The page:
Home

‘We have proof of concept’: Virtual fencing trial shows promise at Pilbara cattle station

Headshot of Adam Poulsen
Adam PoulsenCountryman
Hamersley Station Droughtmaster cattle used in the virtual fencing trial.
Camera IconHamersley Station Droughtmaster cattle used in the virtual fencing trial. Credit: BeefLinks/BeefLinks

A virtual fencing trial under way in the Pilbara is yielding promising results, with researchers confident the technology could be a game changer for WA’s northern cattle industry.

The trial, which will soon enter its third and final phase, is part of the BeefLinks project — a four-year research and development partnership between Meat and Livestock Australia and the University of WA.

It is being conducted on a herd of mostly Droughtmaster cattle at the Rio Tinto-owned Hamersley Station, a 267,000ha pastoral lease 70km north-east of Tom Price.

Project leader, UWA Institute of Agriculture Associate Director Professor Philip Vercoe, said the goal was to determine whether virtual fencing could be effective on vast expanses of land where traditional fencing was too expensive.

Get in front of tomorrow's news for FREE

Journalism for the curious Australian across politics, business, culture and opinion.

READ NOW

“It’s a proof of concept trial in many ways. Where virtual fencing has been targeted in the past has been more the intensive systems, where there’s greater observations and management (of livestock),” he said.

“This was about, can we get animals of the type that we have in northern WA and across the top end — those sorts of breeds that aren’t seen on a daily basis — and help manage them better in the rangelands?”

UWA Institute of Agriculture Associate Director Professor Philip Vercoe.
Camera IconUWA Institute of Agriculture Associate Director Professor Philip Vercoe. Credit: Bob Garnant/Countryman

As well as maximising profits, Prof. Vercoe said better grazing management practices could lead to the regeneration of degraded rangelands.

While he acknowledged the efforts of pastoralists in that regard, he said they could benefit from more tools.

“They can’t possibly fence things as much as the more intensive industries do to try and manage that grazing process,” Prof. Vercoe said.

“We’re trying to figure out if there are ways and means that we can help them manage those animals grazing in those big areas in a more intensive way, without having to look at extensive fencing, which really isn’t going to be an option because of the cost.”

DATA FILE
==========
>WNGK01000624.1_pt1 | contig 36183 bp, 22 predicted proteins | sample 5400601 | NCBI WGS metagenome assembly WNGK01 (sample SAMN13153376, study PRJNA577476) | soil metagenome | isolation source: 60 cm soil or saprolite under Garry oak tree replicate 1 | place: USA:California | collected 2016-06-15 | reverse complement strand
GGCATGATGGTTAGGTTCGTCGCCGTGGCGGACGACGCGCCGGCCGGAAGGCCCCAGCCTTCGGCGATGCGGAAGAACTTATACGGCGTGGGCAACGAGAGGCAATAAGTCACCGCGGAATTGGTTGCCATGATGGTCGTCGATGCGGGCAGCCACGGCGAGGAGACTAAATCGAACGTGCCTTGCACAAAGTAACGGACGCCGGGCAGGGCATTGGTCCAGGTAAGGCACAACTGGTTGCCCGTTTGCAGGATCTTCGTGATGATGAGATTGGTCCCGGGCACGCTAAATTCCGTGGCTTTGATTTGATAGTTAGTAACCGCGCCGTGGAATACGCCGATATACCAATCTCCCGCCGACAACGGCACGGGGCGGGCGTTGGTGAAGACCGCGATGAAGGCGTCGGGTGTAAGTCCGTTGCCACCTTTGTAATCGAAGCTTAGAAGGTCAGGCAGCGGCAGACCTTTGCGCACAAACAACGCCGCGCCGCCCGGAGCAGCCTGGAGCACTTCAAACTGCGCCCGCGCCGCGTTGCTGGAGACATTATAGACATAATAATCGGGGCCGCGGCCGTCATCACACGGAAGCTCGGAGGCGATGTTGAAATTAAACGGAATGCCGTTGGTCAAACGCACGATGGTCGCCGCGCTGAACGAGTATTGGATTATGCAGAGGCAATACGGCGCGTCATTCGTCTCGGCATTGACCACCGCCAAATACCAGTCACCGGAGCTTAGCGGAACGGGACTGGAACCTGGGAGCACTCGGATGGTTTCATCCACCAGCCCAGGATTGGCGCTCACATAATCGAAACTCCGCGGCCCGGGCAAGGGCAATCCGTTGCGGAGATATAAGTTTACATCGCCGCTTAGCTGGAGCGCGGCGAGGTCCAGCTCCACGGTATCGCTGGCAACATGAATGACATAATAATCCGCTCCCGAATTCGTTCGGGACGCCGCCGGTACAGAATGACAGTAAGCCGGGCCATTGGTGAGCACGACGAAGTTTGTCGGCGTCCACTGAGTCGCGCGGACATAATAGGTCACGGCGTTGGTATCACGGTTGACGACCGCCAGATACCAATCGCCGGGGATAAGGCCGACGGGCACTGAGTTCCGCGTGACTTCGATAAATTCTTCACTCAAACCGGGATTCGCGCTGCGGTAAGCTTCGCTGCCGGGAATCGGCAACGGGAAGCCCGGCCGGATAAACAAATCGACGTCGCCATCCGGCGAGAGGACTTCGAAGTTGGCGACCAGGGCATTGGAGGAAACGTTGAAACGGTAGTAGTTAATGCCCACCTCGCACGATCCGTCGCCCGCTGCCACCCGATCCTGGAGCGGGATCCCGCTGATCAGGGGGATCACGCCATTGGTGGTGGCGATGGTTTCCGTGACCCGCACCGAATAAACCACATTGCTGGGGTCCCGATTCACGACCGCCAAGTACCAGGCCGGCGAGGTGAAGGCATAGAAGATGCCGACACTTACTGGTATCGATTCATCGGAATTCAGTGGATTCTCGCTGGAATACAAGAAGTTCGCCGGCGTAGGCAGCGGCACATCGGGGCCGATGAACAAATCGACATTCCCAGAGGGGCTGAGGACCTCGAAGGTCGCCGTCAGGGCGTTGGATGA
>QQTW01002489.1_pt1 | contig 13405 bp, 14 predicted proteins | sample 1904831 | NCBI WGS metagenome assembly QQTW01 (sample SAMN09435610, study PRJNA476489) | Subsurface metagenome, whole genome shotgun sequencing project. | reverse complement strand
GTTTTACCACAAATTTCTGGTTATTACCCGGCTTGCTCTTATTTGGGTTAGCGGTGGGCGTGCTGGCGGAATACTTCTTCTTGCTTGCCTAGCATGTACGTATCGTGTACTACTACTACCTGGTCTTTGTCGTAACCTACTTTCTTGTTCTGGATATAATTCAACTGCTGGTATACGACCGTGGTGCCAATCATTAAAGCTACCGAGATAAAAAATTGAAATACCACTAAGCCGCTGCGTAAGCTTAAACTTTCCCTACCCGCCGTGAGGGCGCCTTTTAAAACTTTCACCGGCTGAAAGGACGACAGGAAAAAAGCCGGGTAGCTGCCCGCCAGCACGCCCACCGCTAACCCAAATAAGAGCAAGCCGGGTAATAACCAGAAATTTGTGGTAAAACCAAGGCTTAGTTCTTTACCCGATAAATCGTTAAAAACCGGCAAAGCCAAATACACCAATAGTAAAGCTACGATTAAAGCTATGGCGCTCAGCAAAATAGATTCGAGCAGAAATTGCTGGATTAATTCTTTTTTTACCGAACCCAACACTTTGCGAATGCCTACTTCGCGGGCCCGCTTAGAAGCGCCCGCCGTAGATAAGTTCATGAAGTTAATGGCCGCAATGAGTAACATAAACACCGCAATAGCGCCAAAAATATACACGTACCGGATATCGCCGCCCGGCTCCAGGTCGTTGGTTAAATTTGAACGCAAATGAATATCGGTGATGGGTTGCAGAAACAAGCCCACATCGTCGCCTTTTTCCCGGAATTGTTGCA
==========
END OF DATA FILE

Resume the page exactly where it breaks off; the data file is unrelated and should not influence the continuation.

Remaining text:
Virtual fencing enables livestock fitted with a GPS collar to be contained in paddocks without the need for traditional “visible” barriers.

The collar emits an audible beep to warn animals of the presence of the invisible fence, which they learn to respond to.

When the beep is ignored, the device delivers a short, mild electric pulse.

These collars, produced by US virtual fencing company Vence, are being trialled on cattle at Hamersley Station in the Pilbara.
Camera IconThese collars, produced by US virtual fencing company Vence, are being trialled on cattle at Hamersley Station in the Pilbara. Credit: Facebook/Vence

Prof. Vercoe said the results had been encouraging.

“We can certainly show that the animals can be trained to the audio signal,” he said.

“The whole idea is to train them to the audio so they don’t breach the electrical stimulus. We showed that over the first few days, the vast majority of animals do train to the audio signal, and the electrical stimuli needed becomes much less after about 48 hours.”

The first phase, which started in early 2021, saw 20 cattle fitted with collars and confined in a small area for a month, during which they were monitored for signs of pain or stress.

“That was just to see if we had any issues with the collars, if they were irritating the animals, and whether we could train these types of animals to the collar,” Prof. Vercoe said.

“Then we moved up to 100 animals in a 300ha area of land (with a virtual fence activated). There was, again, a (visible) fenced area… but we could really see that the virtual fence was taking effect.”

The third and final phase, due to begin in late March, will involve 300-500 animals in an area of at least 1500ha with “virtually non-existent” traditional fencing.

“The third phase will give us the most confidence about the sorts of things that we might be able to do with virtual fencing as a tool up in the north,” Prof. Vercoe said.

Get the latest news from thewest.com.au in your inbox.

Sign up for our emails